Day five: Speaking to young women in Spain
This week, First Lady Michelle Obama is documenting her travels in support of Let Girls Learn here on HelloGiggles. Today, she describes her experiences in Spain. Read day one here, day two here, day three here, and day four here.
This morning, in Madrid, Spain, I gave a speech to about 700 young Spanish women. Like so many young women in the U.S., these young women are working hard in high school and college, and they have big dreams for their lives and careers.
And there’s a reason why I wanted to end my trip here in Spain speaking to these young women: I wanted to make it clear that every single one of us in countries like Spain and the U.S. has the power – and the obligation – to step up as a champion for the 62 million girls worldwide who are not in school.
In my speech today, I made three key points about how and why we need to help these girls:
First, the global girls’ education crisis isn’t just about resources. It’s not just about whether families can afford to send girls to school, or whether countries can afford to build those schools. It’s also about whether communities and nations truly value women and girls and think they’re worthy of an education in the first place. So if we want to solve this problem, we can’t just invest more money, and we can’t just change laws and policies – we also need to change attitudes and beliefs.
The same is true of the gender inequalities we face here at home in the U.S. For example, we absolutely need laws and policies to ensure that women are paid fairly for their work and that they have the paid leave they need to care for their families. But we also need to change our culture so that we no longer view equal pay and family leave as “women’s issues.” We know that when women aren’t paid equally for their work, that doesn’t just hurt them, it hurts their partners and their children because it affects their entire family’s income. We know that when people can’t take leave for the birth of a child, or to care for an aging parent, that hurts plenty of men too who want to be good fathers and good sons.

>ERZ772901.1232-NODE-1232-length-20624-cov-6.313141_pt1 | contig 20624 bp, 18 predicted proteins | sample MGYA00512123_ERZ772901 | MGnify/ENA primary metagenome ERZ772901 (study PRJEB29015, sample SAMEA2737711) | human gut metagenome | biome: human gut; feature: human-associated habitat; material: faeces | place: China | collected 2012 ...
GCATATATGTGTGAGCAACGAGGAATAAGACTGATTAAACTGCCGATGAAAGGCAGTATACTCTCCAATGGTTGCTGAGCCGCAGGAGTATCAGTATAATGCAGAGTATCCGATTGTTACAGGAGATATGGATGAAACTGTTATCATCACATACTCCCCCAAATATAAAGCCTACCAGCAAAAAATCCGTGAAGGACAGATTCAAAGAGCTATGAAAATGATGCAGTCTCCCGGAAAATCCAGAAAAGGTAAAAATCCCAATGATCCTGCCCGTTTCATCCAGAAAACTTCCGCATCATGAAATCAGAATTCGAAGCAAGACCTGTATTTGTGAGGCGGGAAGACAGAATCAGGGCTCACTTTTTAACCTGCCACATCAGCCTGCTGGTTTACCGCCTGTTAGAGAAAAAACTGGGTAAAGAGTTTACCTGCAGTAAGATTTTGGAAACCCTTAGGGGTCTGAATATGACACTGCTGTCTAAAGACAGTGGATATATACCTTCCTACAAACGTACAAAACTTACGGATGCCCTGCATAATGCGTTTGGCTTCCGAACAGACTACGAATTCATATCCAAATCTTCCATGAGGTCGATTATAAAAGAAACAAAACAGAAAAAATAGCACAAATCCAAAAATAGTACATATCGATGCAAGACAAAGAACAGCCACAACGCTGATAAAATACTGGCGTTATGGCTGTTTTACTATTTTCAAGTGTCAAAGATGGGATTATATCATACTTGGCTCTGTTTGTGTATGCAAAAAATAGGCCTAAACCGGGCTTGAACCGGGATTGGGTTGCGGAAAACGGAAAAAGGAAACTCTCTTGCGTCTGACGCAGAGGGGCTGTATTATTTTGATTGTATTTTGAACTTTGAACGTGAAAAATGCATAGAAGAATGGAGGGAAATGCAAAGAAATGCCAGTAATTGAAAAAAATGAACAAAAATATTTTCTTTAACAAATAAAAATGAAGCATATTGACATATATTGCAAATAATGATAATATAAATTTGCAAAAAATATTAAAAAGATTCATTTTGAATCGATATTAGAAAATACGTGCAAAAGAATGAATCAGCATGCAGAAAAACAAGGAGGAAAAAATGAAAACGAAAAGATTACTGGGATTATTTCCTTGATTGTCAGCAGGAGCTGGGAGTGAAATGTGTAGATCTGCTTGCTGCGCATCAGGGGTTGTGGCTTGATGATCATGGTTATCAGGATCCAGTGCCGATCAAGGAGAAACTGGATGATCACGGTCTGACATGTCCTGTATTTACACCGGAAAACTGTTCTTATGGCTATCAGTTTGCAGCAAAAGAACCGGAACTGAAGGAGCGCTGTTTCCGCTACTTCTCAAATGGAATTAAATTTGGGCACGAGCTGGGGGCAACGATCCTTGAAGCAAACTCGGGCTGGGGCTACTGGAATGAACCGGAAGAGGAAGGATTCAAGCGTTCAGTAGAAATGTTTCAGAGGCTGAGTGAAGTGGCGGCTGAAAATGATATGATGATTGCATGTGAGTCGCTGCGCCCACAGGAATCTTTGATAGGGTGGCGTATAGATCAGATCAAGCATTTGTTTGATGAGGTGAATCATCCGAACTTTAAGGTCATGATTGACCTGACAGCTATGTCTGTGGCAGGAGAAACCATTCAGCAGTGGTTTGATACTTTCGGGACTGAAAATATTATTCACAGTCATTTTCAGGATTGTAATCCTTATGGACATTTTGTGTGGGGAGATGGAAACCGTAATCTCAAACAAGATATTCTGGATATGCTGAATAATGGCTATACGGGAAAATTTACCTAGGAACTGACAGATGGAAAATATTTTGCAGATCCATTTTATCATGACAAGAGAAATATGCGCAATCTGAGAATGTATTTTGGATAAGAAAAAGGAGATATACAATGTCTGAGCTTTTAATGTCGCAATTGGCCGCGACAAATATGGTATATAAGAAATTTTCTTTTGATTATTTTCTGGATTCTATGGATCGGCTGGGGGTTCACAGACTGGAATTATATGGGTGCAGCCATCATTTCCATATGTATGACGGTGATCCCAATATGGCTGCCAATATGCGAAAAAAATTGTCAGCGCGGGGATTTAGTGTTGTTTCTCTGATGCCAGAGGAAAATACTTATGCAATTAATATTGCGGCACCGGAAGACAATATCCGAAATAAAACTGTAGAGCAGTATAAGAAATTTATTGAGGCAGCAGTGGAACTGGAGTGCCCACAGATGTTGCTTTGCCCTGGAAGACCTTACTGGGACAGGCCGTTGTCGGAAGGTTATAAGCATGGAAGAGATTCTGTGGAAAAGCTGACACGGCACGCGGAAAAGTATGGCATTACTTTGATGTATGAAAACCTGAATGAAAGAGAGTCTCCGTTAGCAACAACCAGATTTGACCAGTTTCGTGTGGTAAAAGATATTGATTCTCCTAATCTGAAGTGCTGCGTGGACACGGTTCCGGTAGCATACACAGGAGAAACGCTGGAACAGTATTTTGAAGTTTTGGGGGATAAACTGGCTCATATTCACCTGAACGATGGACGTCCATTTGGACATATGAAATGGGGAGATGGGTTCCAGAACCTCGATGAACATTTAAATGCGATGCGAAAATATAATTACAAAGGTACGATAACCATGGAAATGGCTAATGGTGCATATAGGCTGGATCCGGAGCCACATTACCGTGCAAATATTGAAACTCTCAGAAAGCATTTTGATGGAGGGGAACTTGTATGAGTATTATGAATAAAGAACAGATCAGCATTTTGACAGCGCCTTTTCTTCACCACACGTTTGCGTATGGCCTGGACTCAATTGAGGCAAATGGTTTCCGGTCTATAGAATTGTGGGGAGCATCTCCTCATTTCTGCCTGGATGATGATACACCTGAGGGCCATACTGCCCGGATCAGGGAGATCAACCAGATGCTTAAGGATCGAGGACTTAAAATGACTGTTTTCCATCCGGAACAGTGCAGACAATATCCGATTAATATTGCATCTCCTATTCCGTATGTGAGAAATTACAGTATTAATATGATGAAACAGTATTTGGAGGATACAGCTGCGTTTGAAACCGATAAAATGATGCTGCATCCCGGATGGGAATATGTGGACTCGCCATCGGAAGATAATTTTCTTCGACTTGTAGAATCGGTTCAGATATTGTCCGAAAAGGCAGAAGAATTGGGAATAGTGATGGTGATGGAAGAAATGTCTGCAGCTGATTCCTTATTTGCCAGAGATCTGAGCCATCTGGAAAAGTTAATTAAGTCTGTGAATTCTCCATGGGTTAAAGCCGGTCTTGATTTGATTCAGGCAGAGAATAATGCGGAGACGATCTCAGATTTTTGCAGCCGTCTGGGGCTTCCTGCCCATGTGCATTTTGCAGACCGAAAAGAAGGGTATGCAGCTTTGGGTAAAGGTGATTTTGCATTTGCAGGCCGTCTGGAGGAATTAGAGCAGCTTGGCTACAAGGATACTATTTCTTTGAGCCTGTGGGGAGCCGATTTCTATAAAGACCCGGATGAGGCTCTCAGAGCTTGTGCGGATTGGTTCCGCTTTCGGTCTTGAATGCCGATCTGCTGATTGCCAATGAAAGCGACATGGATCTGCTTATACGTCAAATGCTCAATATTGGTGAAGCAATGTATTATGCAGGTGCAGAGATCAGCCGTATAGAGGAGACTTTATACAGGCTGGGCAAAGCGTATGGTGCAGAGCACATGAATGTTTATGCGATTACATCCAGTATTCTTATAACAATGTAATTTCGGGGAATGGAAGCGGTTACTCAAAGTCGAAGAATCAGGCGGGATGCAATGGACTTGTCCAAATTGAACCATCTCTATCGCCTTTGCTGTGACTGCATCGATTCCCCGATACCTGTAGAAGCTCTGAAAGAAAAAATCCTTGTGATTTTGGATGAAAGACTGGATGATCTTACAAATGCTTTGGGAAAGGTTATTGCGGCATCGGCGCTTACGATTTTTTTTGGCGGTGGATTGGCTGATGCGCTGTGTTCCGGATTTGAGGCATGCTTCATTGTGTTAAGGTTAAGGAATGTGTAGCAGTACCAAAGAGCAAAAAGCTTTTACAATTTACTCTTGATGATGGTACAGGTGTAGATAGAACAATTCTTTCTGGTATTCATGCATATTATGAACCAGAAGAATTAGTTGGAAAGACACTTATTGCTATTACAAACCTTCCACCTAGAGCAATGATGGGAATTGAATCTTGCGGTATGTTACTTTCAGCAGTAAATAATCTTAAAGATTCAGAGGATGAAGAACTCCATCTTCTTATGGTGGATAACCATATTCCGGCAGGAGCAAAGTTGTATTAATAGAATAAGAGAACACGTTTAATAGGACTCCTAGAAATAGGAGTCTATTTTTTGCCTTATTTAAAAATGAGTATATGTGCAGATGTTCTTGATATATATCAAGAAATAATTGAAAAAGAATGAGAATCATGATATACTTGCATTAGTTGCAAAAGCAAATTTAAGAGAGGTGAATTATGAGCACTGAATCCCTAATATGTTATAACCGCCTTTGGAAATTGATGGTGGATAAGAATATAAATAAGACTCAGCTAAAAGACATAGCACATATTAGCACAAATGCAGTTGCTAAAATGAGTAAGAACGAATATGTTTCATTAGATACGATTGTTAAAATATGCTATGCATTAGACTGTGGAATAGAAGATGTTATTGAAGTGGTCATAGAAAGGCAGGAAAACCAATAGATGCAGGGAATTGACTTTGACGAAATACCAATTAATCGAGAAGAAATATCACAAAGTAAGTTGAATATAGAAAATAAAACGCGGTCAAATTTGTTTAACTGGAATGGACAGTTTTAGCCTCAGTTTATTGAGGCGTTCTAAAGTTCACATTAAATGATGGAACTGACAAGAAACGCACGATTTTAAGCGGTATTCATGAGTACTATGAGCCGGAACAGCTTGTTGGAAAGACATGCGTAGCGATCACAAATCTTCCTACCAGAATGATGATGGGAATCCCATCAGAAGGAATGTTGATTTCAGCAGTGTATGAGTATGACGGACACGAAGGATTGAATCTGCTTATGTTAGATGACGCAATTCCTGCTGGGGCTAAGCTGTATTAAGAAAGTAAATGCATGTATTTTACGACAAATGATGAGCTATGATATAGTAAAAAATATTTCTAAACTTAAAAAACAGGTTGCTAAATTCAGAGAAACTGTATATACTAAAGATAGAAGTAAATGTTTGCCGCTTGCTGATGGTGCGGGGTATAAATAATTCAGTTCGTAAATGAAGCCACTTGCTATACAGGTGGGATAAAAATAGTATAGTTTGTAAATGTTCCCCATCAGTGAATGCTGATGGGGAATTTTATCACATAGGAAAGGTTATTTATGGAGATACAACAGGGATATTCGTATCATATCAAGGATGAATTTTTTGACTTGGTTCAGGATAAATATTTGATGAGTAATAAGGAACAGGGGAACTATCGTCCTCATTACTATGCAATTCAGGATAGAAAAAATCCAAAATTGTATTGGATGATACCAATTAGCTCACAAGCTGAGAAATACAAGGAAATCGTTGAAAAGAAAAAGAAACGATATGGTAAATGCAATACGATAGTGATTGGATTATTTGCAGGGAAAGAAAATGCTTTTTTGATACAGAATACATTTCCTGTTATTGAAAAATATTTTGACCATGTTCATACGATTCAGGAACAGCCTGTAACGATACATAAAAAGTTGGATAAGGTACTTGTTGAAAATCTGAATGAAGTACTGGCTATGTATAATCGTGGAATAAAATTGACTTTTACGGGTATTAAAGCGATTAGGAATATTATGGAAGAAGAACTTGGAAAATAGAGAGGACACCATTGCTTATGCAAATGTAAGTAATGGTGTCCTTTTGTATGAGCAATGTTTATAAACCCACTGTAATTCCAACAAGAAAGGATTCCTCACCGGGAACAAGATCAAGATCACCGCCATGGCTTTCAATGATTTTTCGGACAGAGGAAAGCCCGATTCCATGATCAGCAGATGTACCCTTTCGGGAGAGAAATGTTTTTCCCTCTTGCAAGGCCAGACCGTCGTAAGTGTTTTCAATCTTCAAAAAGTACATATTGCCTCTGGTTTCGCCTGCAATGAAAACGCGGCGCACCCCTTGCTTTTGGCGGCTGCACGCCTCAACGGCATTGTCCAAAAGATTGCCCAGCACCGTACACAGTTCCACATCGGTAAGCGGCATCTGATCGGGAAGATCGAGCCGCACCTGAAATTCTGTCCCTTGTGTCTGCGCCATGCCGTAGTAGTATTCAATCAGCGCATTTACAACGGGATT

So whether it’s global girls’ education or issues here at home in the U.S., we need to focus both on investing more resources and changing culture. And that’s really what we’re trying to do with Let Girls Learn – we’re trying to give girls the support they need to attend school, and we’re trying to change how girls are viewed and valued in their societies.
The second main point I made today is that we live in an interconnected world, and when girls in countries across the globe can’t get an education, that can affect us at home in the U.S. We know that when women are silenced or oppressed and girls can’t go to school and get the education they need to provide for their families and contribute to their societies, that can affect their children’s health and the public health of their nations. It can affect their economies and even the security of their countries. And all of this can affect our country too.
Finally, and most important of all, I told the young women I spoke to in Spain that they have everything they need, right now, to help girls around the world get an education. And I want to make the same point to you, because the fact is that if you have access to social media, then you absolutely have a platform to tell the stories of the 62 million girls who are out of school and to raise awareness about the challenges they face.
If you go to 62MillionGirls.com, you’ll find all kinds of information on global girls’ education – and even better, you’ll learn how you can take action to help girls worldwide attend school. Then you can get on Twitter, Instagram, Snapchat – whatever social media you like best – and start sharing these girls’ stories and educating people about the challenge they face.
These girls are counting on you, and you have the power, right now, to take action to transform their lives, so don’t wait another minute – get online and start supporting and speaking out for these girls today!
If you would like to learn more about the Let Girls Learn initiative and how you can get involved, visit the official website here.